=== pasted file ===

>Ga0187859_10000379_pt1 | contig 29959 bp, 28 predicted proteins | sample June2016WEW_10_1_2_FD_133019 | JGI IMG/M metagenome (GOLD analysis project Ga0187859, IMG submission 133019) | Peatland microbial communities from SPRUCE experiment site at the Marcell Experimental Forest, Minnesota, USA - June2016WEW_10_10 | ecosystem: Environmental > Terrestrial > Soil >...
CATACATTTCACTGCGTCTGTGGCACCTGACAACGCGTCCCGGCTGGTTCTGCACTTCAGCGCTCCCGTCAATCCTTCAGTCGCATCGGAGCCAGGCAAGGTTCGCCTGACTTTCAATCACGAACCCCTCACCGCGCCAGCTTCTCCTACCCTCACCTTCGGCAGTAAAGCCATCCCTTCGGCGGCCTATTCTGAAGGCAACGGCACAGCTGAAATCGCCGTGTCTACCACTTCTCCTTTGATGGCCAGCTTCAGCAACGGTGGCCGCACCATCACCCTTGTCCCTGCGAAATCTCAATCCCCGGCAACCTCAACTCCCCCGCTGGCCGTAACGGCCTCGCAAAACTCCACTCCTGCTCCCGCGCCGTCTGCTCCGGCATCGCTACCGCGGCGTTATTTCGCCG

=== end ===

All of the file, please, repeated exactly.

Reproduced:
>Ga0187859_10000379_pt1 | contig 29959 bp, 28 predicted proteins | sample June2016WEW_10_1_2_FD_133019 | JGI IMG/M metagenome (GOLD analysis project Ga0187859, IMG submission 133019) | Peatland microbial communities from SPRUCE experiment site at the Marcell Experimental Forest, Minnesota, USA - June2016WEW_10_10 | ecosystem: Environmental > Terrestrial > Soil >...
CATACATTTCACTGCGTCTGTGGCACCTGACAACGCGTCCCGGCTGGTTCTGCACTTCAGCGCTCCCGTCAATCCTTCAGTCGCATCGGAGCCAGGCAAGGTTCGCCTGACTTTCAATCACGAACCCCTCACCGCGCCAGCTTCTCCTACCCTCACCTTCGGCAGTAAAGCCATCCCTTCGGCGGCCTATTCTGAAGGCAACGGCACAGCTGAAATCGCCGTGTCTACCACTTCTCCTTTGATGGCCAGCTTCAGCAACGGTGGCCGCACCATCACCCTTGTCCCTGCGAAATCTCAATCCCCGGCAACCTCAACTCCCCCGCTGGCCGTAACGGCCTCGCAAAACTCCACTCCTGCTCCCGCGCCGTCTGCTCCGGCATCGCTACCGCGGCGTTATTTCGCCG